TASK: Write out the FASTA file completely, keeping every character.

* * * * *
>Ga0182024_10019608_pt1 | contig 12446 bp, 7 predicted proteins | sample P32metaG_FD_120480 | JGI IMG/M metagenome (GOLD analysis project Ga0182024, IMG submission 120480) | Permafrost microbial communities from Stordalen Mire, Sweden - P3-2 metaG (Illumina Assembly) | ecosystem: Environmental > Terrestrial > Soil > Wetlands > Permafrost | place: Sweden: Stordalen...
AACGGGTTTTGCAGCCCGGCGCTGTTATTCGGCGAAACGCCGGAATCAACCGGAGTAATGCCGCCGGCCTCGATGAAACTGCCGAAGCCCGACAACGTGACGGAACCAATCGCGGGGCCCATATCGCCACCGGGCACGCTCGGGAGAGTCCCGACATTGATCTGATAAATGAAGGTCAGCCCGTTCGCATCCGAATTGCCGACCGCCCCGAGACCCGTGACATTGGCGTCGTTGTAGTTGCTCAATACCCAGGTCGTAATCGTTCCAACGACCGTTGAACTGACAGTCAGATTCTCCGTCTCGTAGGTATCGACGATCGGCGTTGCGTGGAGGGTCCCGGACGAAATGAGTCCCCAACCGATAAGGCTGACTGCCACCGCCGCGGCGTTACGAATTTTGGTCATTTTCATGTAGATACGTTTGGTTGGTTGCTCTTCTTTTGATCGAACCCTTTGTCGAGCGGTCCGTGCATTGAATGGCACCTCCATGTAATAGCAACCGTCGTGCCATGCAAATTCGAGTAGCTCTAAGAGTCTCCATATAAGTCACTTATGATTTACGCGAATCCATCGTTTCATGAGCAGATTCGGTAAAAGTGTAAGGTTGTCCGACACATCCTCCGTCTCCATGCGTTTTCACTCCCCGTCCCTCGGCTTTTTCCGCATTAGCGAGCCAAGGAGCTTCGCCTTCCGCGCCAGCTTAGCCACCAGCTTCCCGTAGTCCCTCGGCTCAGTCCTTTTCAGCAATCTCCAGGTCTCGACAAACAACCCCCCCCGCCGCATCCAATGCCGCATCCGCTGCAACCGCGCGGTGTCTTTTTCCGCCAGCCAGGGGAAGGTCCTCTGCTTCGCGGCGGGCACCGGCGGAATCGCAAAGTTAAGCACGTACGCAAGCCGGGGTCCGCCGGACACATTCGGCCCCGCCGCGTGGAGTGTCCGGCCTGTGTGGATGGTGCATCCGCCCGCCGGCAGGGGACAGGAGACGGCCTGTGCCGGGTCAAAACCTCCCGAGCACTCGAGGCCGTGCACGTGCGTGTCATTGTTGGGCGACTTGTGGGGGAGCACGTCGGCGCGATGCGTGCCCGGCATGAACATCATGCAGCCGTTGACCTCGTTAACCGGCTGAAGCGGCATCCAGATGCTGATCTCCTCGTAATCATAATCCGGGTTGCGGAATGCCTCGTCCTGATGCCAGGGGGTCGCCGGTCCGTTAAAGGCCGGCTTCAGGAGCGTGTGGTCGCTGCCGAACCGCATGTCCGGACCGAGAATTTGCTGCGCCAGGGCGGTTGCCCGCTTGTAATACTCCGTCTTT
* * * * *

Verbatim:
>Ga0182024_10019608_pt1 | contig 12446 bp, 7 predicted proteins | sample P32metaG_FD_120480 | JGI IMG/M metagenome (GOLD analysis project Ga0182024, IMG submission 120480) | Permafrost microbial communities from Stordalen Mire, Sweden - P3-2 metaG (Illumina Assembly) | ecosystem: Environmental > Terrestrial > Soil > Wetlands > Permafrost | place: Sweden: Stordalen...
AACGGGTTTTGCAGCCCGGCGCTGTTATTCGGCGAAACGCCGGAATCAACCGGAGTAATGCCGCCGGCCTCGATGAAACTGCCGAAGCCCGACAACGTGACGGAACCAATCGCGGGGCCCATATCGCCACCGGGCACGCTCGGGAGAGTCCCGACATTGATCTGATAAATGAAGGTCAGCCCGTTCGCATCCGAATTGCCGACCGCCCCGAGACCCGTGACATTGGCGTCGTTGTAGTTGCTCAATACCCAGGTCGTAATCGTTCCAACGACCGTTGAACTGACAGTCAGATTCTCCGTCTCGTAGGTATCGACGATCGGCGTTGCGTGGAGGGTCCCGGACGAAATGAGTCCCCAACCGATAAGGCTGACTGCCACCGCCGCGGCGTTACGAATTTTGGTCATTTTCATGTAGATACGTTTGGTTGGTTGCTCTTCTTTTGATCGAACCCTTTGTCGAGCGGTCCGTGCATTGAATGGCACCTCCATGTAATAGCAACCGTCGTGCCATGCAAATTCGAGTAGCTCTAAGAGTCTCCATATAAGTCACTTATGATTTACGCGAATCCATCGTTTCATGAGCAGATTCGGTAAAAGTGTAAGGTTGTCCGACACATCCTCCGTCTCCATGCGTTTTCACTCCCCGTCCCTCGGCTTTTTCCGCATTAGCGAGCCAAGGAGCTTCGCCTTCCGCGCCAGCTTAGCCACCAGCTTCCCGTAGTCCCTCGGCTCAGTCCTTTTCAGCAATCTCCAGGTCTCGACAAACAACCCCCCCCGCCGCATCCAATGCCGCATCCGCTGCAACCGCGCGGTGTCTTTTTCCGCCAGCCAGGGGAAGGTCCTCTGCTTCGCGGCGGGCACCGGCGGAATCGCAAAGTTAAGCACGTACGCAAGCCGGGGTCCGCCGGACACATTCGGCCCCGCCGCGTGGAGTGTCCGGCCTGTGTGGATGGTGCATCCGCCCGCCGGCAGGGGACAGGAGACGGCCTGTGCCGGGTCAAAACCTCCCGAGCACTCGAGGCCGTGCACGTGCGTGTCATTGTTGGGCGACTTGTGGGGGAGCACGTCGGCGCGATGCGTGCCCGGCATGAACATCATGCAGCCGTTGACCTCGTTAACCGGCTGAAGCGGCATCCAGATGCTGATCTCCTCGTAATCATAATCCGGGTTGCGGAATGCCTCGTCCTGATGCCAGGGGGTCGCCGGTCCGTTAAAGGCCGGCTTCAGGAGCGTGTGGTCGCTGCCGAACCGCATGTCCGGACCGAGAATTTGCTGCGCCAGGGCGGTTGCCCGCTTGTAATACTCCGTCTTT